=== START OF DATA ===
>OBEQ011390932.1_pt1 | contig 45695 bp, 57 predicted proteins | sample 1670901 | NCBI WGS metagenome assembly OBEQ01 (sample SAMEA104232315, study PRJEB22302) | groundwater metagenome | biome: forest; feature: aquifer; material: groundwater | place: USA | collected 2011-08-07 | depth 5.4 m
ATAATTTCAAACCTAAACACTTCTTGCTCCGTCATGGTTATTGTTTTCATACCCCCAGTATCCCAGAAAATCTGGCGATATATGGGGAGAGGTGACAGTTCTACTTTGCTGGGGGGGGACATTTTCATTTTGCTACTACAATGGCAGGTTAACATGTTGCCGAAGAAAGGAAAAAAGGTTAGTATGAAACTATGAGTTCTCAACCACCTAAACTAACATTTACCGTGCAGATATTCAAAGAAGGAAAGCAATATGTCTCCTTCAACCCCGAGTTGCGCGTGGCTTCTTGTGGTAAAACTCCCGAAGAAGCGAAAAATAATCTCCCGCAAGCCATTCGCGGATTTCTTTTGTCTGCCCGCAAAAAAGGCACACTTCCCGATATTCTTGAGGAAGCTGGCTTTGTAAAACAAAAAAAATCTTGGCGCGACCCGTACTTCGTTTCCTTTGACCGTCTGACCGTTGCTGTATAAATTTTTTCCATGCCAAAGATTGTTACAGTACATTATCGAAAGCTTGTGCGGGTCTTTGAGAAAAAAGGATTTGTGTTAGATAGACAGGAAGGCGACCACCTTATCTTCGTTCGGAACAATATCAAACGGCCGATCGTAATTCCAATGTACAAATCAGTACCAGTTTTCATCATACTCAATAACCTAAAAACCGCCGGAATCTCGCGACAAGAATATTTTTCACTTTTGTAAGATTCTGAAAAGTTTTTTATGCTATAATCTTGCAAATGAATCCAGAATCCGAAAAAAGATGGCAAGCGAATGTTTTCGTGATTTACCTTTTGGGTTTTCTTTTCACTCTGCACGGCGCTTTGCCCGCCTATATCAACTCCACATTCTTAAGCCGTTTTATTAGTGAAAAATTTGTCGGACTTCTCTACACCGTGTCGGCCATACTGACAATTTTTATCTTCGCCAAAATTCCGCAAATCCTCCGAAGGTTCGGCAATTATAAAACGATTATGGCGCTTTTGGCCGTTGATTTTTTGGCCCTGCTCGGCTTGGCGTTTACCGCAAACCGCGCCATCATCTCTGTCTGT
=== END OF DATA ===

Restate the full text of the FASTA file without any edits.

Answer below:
>OBEQ011390932.1_pt1 | contig 45695 bp, 57 predicted proteins | sample 1670901 | NCBI WGS metagenome assembly OBEQ01 (sample SAMEA104232315, study PRJEB22302) | groundwater metagenome | biome: forest; feature: aquifer; material: groundwater | place: USA | collected 2011-08-07 | depth 5.4 m
ATAATTTCAAACCTAAACACTTCTTGCTCCGTCATGGTTATTGTTTTCATACCCCCAGTATCCCAGAAAATCTGGCGATATATGGGGAGAGGTGACAGTTCTACTTTGCTGGGGGGGGACATTTTCATTTTGCTACTACAATGGCAGGTTAACATGTTGCCGAAGAAAGGAAAAAAGGTTAGTATGAAACTATGAGTTCTCAACCACCTAAACTAACATTTACCGTGCAGATATTCAAAGAAGGAAAGCAATATGTCTCCTTCAACCCCGAGTTGCGCGTGGCTTCTTGTGGTAAAACTCCCGAAGAAGCGAAAAATAATCTCCCGCAAGCCATTCGCGGATTTCTTTTGTCTGCCCGCAAAAAAGGCACACTTCCCGATATTCTTGAGGAAGCTGGCTTTGTAAAACAAAAAAAATCTTGGCGCGACCCGTACTTCGTTTCCTTTGACCGTCTGACCGTTGCTGTATAAATTTTTTCCATGCCAAAGATTGTTACAGTACATTATCGAAAGCTTGTGCGGGTCTTTGAGAAAAAAGGATTTGTGTTAGATAGACAGGAAGGCGACCACCTTATCTTCGTTCGGAACAATATCAAACGGCCGATCGTAATTCCAATGTACAAATCAGTACCAGTTTTCATCATACTCAATAACCTAAAAACCGCCGGAATCTCGCGACAAGAATATTTTTCACTTTTGTAAGATTCTGAAAAGTTTTTTATGCTATAATCTTGCAAATGAATCCAGAATCCGAAAAAAGATGGCAAGCGAATGTTTTCGTGATTTACCTTTTGGGTTTTCTTTTCACTCTGCACGGCGCTTTGCCCGCCTATATCAACTCCACATTCTTAAGCCGTTTTATTAGTGAAAAATTTGTCGGACTTCTCTACACCGTGTCGGCCATACTGACAATTTTTATCTTCGCCAAAATTCCGCAAATCCTCCGAAGGTTCGGCAATTATAAAACGATTATGGCGCTTTTGGCCGTTGATTTTTTGGCCCTGCTCGGCTTGGCGTTTACCGCAAACCGCGCCATCATCTCTGTCTGT